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Mary Wollstonecraft
Mary Wollstonecraft, the English author and advocate of women's rights. Her Vindication of the Rights of Woman is the most influential work of early feminist philosophy; she also wrote novels, reviews, and books for children. This guide lists and describes the manuscript materials held by the Pforzheimer Collection that were created by Mary Wollstonecraft, including including original holograph writings and letters..
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Mary Wollstonecraft Shelley
Mary Wollstonecraft Shelley, the English novelist. Best known as the author of Frankenstein, she also wrote short-stories, poetry, biographies, journal articles, reviews, and edited the works of her husband, Percy Bysshe Shelley. This guide lists and describes the manuscript materials held by the Pforzheimer Collection that were created by Mary Shelley, including original holograph writings and letters, amanuensis work in her hand, and her transcripts of work by others..
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Barbara Gittings
Barbara Gittings and Kay Tobin Lahusen were gay civil rights activists and partners for nearly forty-six years. Barbara Gittings (1932-2007) began her involvement with the homophile movement in 1958, when she established the East Coast chapter of the Daughters of Bilitis (DOB), the first lesbian organization in the United States, which had been founded in San Francisco in 1955. From 1963 to 1966, Gittings edited The Ladder, the DOB’s national magazine. She also marched in the annual Independence Day pickets in the 1960s, which were the first demonstrations for gay rights.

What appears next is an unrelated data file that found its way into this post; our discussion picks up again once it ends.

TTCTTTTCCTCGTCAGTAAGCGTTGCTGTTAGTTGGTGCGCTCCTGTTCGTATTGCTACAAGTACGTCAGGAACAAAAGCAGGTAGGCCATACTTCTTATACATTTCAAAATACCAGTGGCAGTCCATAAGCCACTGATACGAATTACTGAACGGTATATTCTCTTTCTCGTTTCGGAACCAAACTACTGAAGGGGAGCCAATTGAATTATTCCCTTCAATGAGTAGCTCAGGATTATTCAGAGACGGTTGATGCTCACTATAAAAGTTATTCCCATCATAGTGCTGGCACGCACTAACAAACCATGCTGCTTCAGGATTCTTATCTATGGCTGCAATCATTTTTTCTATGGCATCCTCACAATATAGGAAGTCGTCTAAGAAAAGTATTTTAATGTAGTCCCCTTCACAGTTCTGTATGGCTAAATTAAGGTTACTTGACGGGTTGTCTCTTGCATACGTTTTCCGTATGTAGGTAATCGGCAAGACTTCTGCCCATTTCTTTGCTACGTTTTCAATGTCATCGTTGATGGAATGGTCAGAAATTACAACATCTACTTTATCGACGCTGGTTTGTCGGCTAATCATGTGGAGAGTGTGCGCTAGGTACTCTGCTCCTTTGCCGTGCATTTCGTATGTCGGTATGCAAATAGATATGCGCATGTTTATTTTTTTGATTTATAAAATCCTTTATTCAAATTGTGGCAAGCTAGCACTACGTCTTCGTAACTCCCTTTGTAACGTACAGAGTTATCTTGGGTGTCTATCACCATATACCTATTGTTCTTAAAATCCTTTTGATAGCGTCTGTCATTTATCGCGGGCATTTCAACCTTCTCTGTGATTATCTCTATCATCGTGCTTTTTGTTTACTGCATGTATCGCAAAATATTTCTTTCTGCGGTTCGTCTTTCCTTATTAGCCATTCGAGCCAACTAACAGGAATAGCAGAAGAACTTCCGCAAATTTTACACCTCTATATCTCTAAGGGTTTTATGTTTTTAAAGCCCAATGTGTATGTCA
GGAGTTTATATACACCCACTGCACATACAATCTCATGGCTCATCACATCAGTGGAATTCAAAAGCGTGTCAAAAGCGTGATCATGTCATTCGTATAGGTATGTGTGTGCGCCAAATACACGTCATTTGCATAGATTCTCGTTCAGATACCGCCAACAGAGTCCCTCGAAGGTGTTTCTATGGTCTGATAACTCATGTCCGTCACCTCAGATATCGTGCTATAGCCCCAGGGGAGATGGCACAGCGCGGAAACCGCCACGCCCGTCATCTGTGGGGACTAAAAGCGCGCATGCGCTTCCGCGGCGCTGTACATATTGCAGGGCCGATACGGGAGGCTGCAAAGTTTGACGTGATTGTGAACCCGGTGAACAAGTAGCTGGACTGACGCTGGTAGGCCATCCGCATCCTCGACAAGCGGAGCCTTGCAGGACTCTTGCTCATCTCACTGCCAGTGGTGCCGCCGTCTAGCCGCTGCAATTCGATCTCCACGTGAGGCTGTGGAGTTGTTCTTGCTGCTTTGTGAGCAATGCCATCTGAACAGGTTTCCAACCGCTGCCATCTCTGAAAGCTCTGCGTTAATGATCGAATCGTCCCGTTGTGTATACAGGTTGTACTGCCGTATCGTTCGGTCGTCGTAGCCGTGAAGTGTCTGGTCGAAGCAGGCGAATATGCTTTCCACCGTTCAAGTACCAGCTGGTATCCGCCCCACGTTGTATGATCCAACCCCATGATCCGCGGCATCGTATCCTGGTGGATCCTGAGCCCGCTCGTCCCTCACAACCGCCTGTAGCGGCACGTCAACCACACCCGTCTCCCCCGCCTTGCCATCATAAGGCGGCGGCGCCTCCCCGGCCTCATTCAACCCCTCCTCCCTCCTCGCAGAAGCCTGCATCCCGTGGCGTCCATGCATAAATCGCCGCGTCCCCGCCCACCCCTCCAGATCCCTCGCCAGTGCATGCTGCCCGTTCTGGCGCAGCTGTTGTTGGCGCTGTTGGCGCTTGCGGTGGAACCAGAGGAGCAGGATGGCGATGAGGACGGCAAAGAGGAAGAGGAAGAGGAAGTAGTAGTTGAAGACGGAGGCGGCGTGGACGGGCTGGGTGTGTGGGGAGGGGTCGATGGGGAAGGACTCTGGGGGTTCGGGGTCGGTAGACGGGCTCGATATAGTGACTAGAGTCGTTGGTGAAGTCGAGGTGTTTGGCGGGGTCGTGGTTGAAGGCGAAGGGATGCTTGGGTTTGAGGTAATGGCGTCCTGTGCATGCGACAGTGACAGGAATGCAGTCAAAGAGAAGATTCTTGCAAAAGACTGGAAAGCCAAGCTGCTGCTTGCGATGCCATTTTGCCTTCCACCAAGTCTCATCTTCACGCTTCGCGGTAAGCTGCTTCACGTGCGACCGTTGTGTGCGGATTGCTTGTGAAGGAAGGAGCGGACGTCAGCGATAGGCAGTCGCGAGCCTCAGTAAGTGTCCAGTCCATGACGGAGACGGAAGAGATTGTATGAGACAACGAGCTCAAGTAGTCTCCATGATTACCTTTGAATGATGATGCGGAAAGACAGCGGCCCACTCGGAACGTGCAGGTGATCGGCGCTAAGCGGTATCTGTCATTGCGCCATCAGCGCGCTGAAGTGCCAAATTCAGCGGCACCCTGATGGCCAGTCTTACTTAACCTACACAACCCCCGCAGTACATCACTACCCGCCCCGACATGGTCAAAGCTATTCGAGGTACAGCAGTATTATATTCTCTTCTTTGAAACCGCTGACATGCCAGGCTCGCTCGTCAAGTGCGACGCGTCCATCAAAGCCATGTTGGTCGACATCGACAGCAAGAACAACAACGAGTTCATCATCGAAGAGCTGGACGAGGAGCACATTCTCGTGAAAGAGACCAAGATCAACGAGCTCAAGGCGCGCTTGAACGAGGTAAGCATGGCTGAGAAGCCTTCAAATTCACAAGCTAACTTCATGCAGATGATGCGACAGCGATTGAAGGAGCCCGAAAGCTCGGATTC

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Robert Browning
Robert Browning, English Victorian poet and playwright..
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Ralph Waldo Emerson
The celebrated essayist, thinker, and poet Ralph Waldo Emerson (1803-1882) taught school reluctantly after college and then became minister, but ultimately left the church and found his vocation as a lecturer and essayist. He was a one of the founders of Transcendentalism, a philosophy that bestowed its hope and expectations on the individual soul. His poetry inspired innumerable others, from Walt Whitman to Robert Frost. (In the Berg Collection of English and American Literature.).
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Lady Blessington
Marguerite Gardiner, countess of Blessington, Irish-born writer and literary hostess..
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Thomas Love Peacock
Thomas Love Peacock, English satirical novelist and poet..
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Evert A. Duyckinck
Evert Augustus Duyckinck (1816-1878) and his brother George Long Duyckinck (1823-1863) were editors of The Literary World between 1848 and 1853, and editors and publishers of the Cyclopedia of American Literature..
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Paddy Chayefsky